Some of the most common life sciences contracts that directly concern patents are licensing agreements and joint R&D agreements. In such contracts, disputes can arise over a wide range of patent-related issues, including, for example, the ownership of improvement patents or patents arising out of R&D activities; the scope of contractual utilization rights; patent infringement where the actual utilization exceeds such scope; and the invalidity of patents for which the patent holder claims license fees or remedies for patent infringement.
The growing popularity of international arbitration in patent disputes is due to the following main advantages over court litigation:
- Confidentiality – if the arbitration clause is properly drafted, an arbitration is confidential between the parties, whereas court proceedings may be open to competitors and other interested members of the public.
- Consolidation – as patents are territorial, court proceedings over patent claims must generally be brought in each country where the patent is registered, whereas arbitration enables the parties to resolve all claims worldwide in one proceeding.
- Choice and capability – arbitration enables the parties to choose arbitrators that have the required skill set and to use tools that enable the chosen arbitrators to make a more informed decision on a broader evidentiary basis than many courts.
- Clock – arbitration is often faster than a court litigation pursued over several court instances, as confirmed by a working group led by the World Intellectual Property Organization (WIPO) (see Table 1 on p. 129).;
- Costs – while an arbitration often costs more than a single court litigation, it is often cheaper than several litigations in different countries and, unlike court litigation, can end with full cost compensation for the successful party.
Companies should weigh these advantages carefully against the risks of resolving patent disputes through international arbitration. In particular, unlike in Switzerland, in most countries arbitral awards on patent ownership and patent invalidity cannot be directly registered in the national patent register but are effective and binding only between the parties. While this is often sufficient if the contract is properly drafted, and can even have advantages, parties need to be mindful of this limitation. They also need to be aware of the risk and potential complexity of putting all of your eggs in one basket by resolving, in one arbitration, claims over patent rights worldwide, which may be governed by different laws.
Here are six tips for effectively resolving patent disputes through international arbitration:
- Choose the place of arbitration and the arbitral institution wisely. Get help from a trusted advisor who can give you a global comparison on the relevant specialized questions, such as how liberal the place of arbitration is regarding patent arbitration, whether the arbitration is confidential and whether effective interim relief is available.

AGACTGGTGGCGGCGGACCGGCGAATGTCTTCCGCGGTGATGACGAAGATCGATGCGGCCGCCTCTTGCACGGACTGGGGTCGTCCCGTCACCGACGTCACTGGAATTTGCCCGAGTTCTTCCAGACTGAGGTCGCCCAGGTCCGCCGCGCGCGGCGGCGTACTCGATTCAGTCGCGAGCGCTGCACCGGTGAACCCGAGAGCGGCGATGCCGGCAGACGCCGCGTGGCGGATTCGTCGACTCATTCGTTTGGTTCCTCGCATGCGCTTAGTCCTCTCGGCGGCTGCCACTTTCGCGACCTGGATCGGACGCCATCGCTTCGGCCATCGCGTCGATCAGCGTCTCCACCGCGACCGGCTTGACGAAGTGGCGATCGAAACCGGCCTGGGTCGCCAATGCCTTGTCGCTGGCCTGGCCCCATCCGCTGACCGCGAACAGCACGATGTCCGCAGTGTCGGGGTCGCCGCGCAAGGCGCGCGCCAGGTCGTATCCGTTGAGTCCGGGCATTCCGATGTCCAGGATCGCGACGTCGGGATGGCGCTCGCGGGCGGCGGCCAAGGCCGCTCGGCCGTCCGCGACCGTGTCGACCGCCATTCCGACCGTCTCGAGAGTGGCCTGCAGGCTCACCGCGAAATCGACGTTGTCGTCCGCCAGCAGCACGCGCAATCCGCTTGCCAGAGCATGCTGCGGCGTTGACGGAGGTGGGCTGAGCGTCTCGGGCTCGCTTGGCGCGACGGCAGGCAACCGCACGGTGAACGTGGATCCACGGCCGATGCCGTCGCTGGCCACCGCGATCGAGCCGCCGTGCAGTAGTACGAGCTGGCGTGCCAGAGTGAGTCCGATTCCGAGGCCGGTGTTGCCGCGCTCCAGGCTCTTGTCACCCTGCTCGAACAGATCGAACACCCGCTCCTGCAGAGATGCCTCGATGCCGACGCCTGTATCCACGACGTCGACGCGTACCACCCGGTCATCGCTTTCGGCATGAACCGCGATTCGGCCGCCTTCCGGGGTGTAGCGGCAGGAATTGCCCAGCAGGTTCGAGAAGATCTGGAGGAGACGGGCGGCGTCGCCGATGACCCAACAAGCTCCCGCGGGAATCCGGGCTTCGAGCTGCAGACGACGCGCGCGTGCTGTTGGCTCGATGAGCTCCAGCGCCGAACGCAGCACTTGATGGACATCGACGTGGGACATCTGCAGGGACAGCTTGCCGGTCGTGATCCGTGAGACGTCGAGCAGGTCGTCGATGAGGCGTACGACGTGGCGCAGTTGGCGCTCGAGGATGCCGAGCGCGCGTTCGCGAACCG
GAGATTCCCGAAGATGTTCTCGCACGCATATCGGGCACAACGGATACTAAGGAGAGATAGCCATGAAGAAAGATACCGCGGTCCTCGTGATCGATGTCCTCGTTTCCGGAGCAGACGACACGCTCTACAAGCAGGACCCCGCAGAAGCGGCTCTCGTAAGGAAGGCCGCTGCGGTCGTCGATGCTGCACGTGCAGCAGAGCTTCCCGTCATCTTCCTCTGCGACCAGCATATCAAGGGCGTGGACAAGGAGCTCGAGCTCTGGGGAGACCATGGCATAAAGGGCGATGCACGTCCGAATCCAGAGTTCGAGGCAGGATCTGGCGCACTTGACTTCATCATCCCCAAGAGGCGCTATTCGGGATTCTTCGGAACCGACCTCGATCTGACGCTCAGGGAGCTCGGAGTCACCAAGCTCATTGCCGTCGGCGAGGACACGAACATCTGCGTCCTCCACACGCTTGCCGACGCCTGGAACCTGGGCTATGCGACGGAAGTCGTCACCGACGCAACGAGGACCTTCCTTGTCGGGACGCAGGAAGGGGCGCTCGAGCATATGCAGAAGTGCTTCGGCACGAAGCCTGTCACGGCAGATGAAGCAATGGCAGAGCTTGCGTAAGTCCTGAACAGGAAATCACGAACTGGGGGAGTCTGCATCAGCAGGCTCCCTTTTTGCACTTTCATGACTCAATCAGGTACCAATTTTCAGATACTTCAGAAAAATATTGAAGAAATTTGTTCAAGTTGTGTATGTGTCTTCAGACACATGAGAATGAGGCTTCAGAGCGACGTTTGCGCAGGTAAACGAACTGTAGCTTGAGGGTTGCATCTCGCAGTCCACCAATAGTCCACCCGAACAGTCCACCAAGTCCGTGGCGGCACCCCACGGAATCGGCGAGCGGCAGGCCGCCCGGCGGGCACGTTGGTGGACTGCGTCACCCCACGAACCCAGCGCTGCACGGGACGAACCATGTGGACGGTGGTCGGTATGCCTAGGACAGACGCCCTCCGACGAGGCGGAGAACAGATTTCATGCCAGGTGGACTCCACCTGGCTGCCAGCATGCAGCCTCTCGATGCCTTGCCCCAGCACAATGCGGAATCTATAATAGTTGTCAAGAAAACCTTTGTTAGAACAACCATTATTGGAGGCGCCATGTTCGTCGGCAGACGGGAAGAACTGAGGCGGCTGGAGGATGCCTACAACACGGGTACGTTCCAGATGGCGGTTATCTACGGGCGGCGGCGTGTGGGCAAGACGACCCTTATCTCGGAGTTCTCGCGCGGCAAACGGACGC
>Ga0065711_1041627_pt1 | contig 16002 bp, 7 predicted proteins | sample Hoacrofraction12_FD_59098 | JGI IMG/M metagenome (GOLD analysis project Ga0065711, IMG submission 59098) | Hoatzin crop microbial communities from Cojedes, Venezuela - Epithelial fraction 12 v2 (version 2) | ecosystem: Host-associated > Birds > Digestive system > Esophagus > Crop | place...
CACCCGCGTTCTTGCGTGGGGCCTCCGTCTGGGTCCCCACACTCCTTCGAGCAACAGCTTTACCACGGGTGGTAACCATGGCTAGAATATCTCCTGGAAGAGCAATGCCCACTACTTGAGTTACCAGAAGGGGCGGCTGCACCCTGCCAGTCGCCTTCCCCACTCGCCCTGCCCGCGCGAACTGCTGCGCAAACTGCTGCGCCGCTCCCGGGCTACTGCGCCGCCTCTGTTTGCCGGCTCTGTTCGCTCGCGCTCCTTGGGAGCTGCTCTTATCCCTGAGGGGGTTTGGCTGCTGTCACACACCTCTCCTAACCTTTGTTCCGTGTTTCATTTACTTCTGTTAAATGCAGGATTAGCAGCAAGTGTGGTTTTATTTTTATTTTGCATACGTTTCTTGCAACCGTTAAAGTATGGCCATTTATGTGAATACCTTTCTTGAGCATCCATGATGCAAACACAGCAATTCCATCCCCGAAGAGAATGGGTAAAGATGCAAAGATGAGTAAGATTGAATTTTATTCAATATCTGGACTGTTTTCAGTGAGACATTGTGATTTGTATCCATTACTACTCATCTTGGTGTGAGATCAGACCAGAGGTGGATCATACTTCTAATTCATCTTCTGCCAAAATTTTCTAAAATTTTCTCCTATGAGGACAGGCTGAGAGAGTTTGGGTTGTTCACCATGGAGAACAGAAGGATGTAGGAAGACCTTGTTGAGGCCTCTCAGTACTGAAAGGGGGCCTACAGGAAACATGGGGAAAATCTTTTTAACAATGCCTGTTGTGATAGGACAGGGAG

- Make the arbitration clause sufficiently broad, to ensure that it covers patent infringement claims in connection with a contract dispute.
- Clearly address and define the contractual rights to patents such as the requirements and scope of patent (co-)ownership and access rights, the rights of (present and future) affiliates and the rights to improvement patents. Contractually define patent law terms, as different patent laws may define those terms differently.
- Clearly define the contractual remedies, so as to enable arbitral tribunals to make orders that will make the arbitral award fully effective between the parties (e.g., orders to transfer (co-)ownership of a patent).
- Draft the requests for relief wisely to avoid the risk that the requested award goes beyond what is recognized at the place of arbitration and/or the place of patent registration.
- Be careful with carveout clauses. Exclude patent disputes from an arbitration clause in your contract only if absolutely necessary. If you agree to a carveout, one broader commercial dispute may end up being litigated in a number of different parallel proceedings (arbitration and courts in different countries due to the territoriality of patents), and disputes may arise over the proper jurisdiction for certain patent-related contract questions.
These tips are more fully addressed, along with an illustrative practical scenario, in a recent article for In Vivo, a well-regarded global publication in the life sciences space, which you find here: International IP Arbitration – A Blessing or a Bad Idea?